An American in Huaibei

Some photos from my lectures at 淮北市实验高级中学 (Huaibei Experimental High School).

A link to some photos of a lecture I gave at a high school in all my derpy glory.

fuckyeahdementia:

TL;DR Wikipedia

CHINA CHINA CHINA CHINA.

fuckyeahdementia:

TL;DR Wikipedia

CHINA CHINA CHINA CHINA.

chinadigitaltimes:

nybooks:

Perry Link: In China in the 1980s, the word renquan (“human rights”) was extremely “sensitive.” Few dared even to utter it in public, let alone to champion the concept. Now, nearly three decades later, even people at the lowest levels of society demand their rights. No one brought about this dramatic change single-handedly, but arguably no one did more to get it started than Fang Lizhi, the Chinese astrophysicist, activist, and dissident, who died a year ago. We were friends for many years; here are eight of my favorite memories of him.
‘Hi! I’m Fang!’ The Man Who Changed China
Photo of Fang Lizhi by Forrest Anderson/Getty Images

Read more about Fang Lizhi from China Digital Times.

This article is amazing. Linking to it again:
In May, 1989, while student demonstrators were in the streets of Beijing calling for democracy, I listened as a Western journalist interviewed Fang. At the end, the interviewer asked if there were a way he could pursue follow-up questions if necessary. Fang said “sure,” and gave the reporter his telephone number. 
“We’ve heard that your phone is tapped,” the reporter said. “Is it?”
“I assume so.” Fang grinned.
“Doesn’t that…bother you?” the reporter asked.



“No,” said Fang, “for years I’ve been trying to get them to listen to me. If this is how they want to do it, then fine!”

chinadigitaltimes:

nybooks:

Perry Link: In China in the 1980s, the word renquan (“human rights”) was extremely “sensitive.” Few dared even to utter it in public, let alone to champion the concept. Now, nearly three decades later, even people at the lowest levels of society demand their rights. No one brought about this dramatic change single-handedly, but arguably no one did more to get it started than Fang Lizhi, the Chinese astrophysicist, activist, and dissident, who died a year ago. We were friends for many years; here are eight of my favorite memories of him.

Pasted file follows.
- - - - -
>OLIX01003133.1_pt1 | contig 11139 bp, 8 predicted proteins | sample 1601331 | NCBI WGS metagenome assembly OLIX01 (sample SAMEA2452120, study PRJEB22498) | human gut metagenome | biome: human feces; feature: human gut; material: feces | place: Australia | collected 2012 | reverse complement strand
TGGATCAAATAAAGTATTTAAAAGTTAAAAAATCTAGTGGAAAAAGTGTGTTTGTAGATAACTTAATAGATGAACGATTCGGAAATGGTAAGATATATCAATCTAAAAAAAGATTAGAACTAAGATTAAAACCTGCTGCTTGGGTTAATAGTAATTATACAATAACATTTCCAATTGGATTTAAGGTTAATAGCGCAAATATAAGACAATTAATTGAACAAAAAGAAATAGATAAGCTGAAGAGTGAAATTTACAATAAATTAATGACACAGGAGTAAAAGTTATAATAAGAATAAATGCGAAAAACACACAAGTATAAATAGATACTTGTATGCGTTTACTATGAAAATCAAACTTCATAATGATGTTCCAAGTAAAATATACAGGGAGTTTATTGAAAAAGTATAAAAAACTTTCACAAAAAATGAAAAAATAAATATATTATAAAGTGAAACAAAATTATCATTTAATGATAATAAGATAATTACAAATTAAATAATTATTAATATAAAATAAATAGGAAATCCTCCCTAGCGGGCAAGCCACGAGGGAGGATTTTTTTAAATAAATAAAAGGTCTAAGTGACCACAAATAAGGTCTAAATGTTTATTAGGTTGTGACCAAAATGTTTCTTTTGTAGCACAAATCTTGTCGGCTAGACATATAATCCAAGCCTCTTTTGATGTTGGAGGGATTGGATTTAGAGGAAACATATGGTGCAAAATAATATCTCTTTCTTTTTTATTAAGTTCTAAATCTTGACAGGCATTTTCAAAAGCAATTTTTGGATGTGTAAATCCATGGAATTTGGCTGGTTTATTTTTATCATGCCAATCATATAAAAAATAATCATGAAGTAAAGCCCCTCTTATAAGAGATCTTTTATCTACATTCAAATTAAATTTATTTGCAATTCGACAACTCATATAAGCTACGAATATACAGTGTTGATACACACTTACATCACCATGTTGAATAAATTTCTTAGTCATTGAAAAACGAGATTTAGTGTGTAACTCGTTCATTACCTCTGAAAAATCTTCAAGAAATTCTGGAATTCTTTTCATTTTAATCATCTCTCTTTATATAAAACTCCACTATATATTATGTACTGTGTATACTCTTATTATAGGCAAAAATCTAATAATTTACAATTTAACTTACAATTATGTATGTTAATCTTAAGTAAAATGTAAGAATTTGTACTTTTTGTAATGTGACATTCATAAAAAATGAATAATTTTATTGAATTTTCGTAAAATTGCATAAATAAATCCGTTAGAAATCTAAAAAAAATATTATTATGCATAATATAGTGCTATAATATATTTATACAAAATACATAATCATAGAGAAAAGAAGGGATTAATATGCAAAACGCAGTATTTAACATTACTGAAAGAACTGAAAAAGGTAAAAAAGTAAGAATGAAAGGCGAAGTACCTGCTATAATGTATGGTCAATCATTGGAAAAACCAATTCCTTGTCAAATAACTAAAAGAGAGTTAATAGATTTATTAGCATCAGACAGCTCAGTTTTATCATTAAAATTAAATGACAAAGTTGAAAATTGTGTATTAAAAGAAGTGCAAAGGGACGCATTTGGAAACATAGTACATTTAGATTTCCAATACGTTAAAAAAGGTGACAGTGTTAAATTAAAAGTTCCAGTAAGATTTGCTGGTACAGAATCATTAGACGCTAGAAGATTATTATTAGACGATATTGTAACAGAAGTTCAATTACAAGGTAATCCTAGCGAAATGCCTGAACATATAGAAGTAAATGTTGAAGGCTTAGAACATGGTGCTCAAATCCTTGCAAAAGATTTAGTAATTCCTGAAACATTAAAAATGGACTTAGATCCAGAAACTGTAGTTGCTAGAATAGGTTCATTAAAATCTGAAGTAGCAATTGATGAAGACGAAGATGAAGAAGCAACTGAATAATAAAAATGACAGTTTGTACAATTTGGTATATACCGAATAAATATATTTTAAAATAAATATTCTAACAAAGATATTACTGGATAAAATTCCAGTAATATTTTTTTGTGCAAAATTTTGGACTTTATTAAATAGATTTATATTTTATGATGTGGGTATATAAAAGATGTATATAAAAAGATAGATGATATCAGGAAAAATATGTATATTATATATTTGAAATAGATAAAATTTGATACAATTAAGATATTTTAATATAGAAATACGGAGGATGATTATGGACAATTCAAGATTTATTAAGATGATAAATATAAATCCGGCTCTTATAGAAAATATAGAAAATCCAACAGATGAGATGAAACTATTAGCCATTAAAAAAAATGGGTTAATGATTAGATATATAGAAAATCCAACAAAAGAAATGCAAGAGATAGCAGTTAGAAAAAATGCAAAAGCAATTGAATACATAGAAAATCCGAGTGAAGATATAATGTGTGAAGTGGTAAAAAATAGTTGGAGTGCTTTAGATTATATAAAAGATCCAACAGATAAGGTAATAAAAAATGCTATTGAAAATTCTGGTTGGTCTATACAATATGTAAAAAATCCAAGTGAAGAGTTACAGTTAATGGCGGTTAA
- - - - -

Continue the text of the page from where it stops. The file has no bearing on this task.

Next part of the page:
‘Hi! I’m Fang!’ The Man Who Changed China

Photo of Fang Lizhi by Forrest Anderson/Getty Images

Read more about Fang Lizhi from China Digital Times.

This article is amazing. Linking to it again:

In May, 1989, while student demonstrators were in the streets of Beijing calling for democracy, I listened as a Western journalist interviewed Fang. At the end, the interviewer asked if there were a way he could pursue follow-up questions if necessary. Fang said “sure,” and gave the reporter his telephone number. 

“We’ve heard that your phone is tapped,” the reporter said. “Is it?”

“I assume so.” Fang grinned.

“Doesn’t that…bother you?” the reporter asked.

“No,” said Fang, “for years I’ve been trying to get them to listen to me. If this is how they want to do it, then fine!”

I come out of the supermarket to find this.

Random Chrysler Concorde on campus with a 江苏 (Jiangsu) license plate.

卫生不?

卫生不?

lettersfromtaiwan:

Collection of photos of the end to the Sunflower Student Movement occupation of the Legislative Yuan on April 10th, from Taipei Times.

TOP: Student protesters and members of the public last night hold up their lit mobile phones on Jinan Road in Taipei, where they gathered after students evacuated the Legislative Yuan. Apr 11, 2014 Photo: Fang Pin-chao, Taipei Times
BOTTOM LEFT: Police take control of the Legislative Yuan in Taipei after students evacuated the premises yesterday. Apr 11, 2014  Photo: Lo Pei-der, Taipei Times
BOTTOM RIGHT: Students hold sunflowers as they leave the Legislative Yuan yesterday and enter Jinan Road in Taipei. Apr 11, 2014 Photo: George Tsorng, Taipei Times
From 中国大好き:
想像一日
想像多年以後還能一起看日本的卡通想像收到的信中不會有被紅線掩蓋的內容想像我們終於可以坦然面對孩子好奇的追問
我會把這個夜晚細緻而簡潔的讓他知道以便他能夠迅速的奔跑到任何一個擠滿人的現場
我會告訴他和平是短暫的抗爭是常態快去吧在這座島上認出你的朋友顧好你的愛人蓋你夢中的樓房找你理想的國家